Instrument Care Tips and Techniques
World Small Animal Veterinary Association Congress Proceedings, 2018
T. Mothershaw; S. Crampton; M. O’Leary; C. Harvey-Stevenson
Provet, AIRC, Brisbane, Australia

Handling and Care of Instruments

Modern surgical instruments are made of stainless steel, an alloy of iron, chromium and carbon. The inclusion of chromium increases the resistance to corrosion. With proper care and attention, surgical instruments will last for years.

In larger veterinary hospitals it may be necessary to have a number of general surgical packs, with additional specialized instruments packed separately. A card index system, outlining the equipment needed for each procedure, facilitates efficient preparation prior to surgery. Coloured tape may be used for identification of instruments from within the same set to allow for easy repackaging; however, this must be used with caution as it provides a useful “hiding place”for bacteria.


  • Instruments should only be used for the purpose for which they were designed. Allis tissue forceps should not be used as bone holders and Metzenbaum scissors should not be used for cutting sutures!
  • Instruments should always be placed on surfaces, not dropped or thrown.
  • Heavy items should not be placed on top of, or adjacent to delicate equipment.
  • Instruments with cutting blades should be protected to avoid dulling of the edges.
  • Protective sheaths should be left in place until the instrument is ready for use.
  • During surgery, the scrubbed nurse (if utilising this role) should ensure that the instruments are kept free of blood and debris by wiping with a sterile moistened swab after each use.


Instruments should be checked after each procedure.




Check tungsten carbide inlays for burrs
Check both sides for cracks
Check correct fit of the screw link
Perform cutting test


Check the jaws for damages, scratches and deformation
Check the jaws teeth, serration and tines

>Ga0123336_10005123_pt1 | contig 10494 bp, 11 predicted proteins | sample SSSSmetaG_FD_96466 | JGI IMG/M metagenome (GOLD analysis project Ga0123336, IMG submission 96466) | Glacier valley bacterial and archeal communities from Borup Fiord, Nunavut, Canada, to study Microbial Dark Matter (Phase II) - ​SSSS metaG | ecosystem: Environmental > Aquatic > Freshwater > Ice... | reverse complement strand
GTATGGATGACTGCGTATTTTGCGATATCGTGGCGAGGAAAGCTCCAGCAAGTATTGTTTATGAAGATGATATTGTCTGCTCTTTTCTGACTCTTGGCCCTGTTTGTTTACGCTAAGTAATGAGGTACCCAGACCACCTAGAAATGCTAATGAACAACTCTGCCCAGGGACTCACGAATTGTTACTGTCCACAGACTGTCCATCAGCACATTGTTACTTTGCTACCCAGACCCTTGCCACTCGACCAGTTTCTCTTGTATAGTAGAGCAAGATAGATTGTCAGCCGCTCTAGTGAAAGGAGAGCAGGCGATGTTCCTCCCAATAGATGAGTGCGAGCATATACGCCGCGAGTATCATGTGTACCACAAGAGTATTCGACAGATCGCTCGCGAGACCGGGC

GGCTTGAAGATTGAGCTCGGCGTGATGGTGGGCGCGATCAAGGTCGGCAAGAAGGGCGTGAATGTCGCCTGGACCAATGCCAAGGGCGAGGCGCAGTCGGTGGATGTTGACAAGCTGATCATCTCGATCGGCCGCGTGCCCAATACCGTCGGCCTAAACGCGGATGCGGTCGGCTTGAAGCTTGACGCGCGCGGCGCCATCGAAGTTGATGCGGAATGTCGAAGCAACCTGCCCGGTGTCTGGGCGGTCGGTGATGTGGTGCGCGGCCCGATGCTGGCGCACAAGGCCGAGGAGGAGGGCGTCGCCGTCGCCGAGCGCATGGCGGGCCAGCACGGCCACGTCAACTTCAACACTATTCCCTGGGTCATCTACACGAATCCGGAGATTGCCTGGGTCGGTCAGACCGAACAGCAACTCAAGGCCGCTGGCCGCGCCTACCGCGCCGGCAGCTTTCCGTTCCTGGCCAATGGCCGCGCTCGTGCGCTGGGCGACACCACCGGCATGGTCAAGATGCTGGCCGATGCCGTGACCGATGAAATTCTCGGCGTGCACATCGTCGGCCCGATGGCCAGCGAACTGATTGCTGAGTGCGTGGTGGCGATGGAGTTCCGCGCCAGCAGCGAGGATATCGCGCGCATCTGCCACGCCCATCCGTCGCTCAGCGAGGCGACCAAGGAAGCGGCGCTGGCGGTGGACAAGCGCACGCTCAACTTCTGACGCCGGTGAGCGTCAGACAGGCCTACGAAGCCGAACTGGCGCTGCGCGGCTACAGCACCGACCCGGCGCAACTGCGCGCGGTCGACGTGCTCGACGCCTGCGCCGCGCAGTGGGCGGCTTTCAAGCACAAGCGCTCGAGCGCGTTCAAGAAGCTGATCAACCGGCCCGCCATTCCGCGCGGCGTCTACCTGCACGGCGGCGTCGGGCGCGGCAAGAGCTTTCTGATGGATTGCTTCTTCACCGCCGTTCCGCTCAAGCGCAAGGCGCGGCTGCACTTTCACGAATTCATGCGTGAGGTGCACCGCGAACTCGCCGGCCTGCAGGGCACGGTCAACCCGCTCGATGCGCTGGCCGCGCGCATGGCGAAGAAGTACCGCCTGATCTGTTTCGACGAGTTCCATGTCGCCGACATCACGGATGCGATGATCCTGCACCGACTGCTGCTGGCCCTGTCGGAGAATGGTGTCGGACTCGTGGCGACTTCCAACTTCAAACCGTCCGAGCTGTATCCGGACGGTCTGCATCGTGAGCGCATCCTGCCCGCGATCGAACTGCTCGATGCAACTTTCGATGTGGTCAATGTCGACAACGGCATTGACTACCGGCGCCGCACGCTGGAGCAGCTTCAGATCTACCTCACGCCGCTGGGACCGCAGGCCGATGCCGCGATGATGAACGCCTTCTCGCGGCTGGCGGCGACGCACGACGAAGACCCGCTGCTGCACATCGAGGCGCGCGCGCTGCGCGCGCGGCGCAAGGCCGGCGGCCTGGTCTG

Cracks in the link
Check the teeth lock fully engage
Teeth have same measurement and fit nicely
Check the clamp cannot be opened

Needle holders

Check and test the lock
Check serration for damages
Check the rounding of inner jaw tips visually and physically with finger tips

Dissecting forceps

Check jaws for damages, deep scratches and deformation
Check spring for cracks
Check spring for tension
Spring must not be bent

Other recommended checks:

  • Ratchets should close easily and hold firmly.
  • Box locks that are too loose will cause misalignment and will not hold tissue securely. When not in use, the box locks should be left secured on the first ratchet.
  • The shaft of instruments, in most cases, should be straight to ensure correct alignment.
  • Cutting instruments (scissors, osteotomes, chisels, periosteal elevators and rongeurs) should be checked for sharpness and chips in the metal.
  • Protective sheaths should be applied for storage.

Needle holders become damaged when too large a needle has been used for the given size and type of needle holders. An appropriately sized needle will be gripped firmly with the jaws locked on the second ratchet. Some needle holders have tungsten carbide inserts, which increase strength and reduce wear on the gripping surface. These instruments are usually more expensive but they will last longer as the inserts can be replaced, therefore prolonging the life of the whole instrument. Instruments with tungsten carbide inserts are identified by their gold-coloured handles.

Titanium alloy is used for microsurgical and ophthalmological instruments. This alloy has a bluish colour that reduces glare under the operating lights. Such instruments are lighter and stronger than surgical steel instruments. Because of the design and physical properties of the instruments, the surgeon is able to control their movements much more easily. Extra care should be taken when handling these instruments because they are not only delicate, but are also expensive to replace. They can be placed in special trays for cleaning and storage.

Manual Cleaning

Before cleaning the surgical pack, the priority is the safe removal and disposal of all sharps! This is important to avoid sharp and needle stick injuries to the theatre nurse when cleaning and handling the instruments. Common sharps to look out for in surgical kits include scalpel blades (there could be more than one used) and various needles (especially swaged onto lengths of suture material).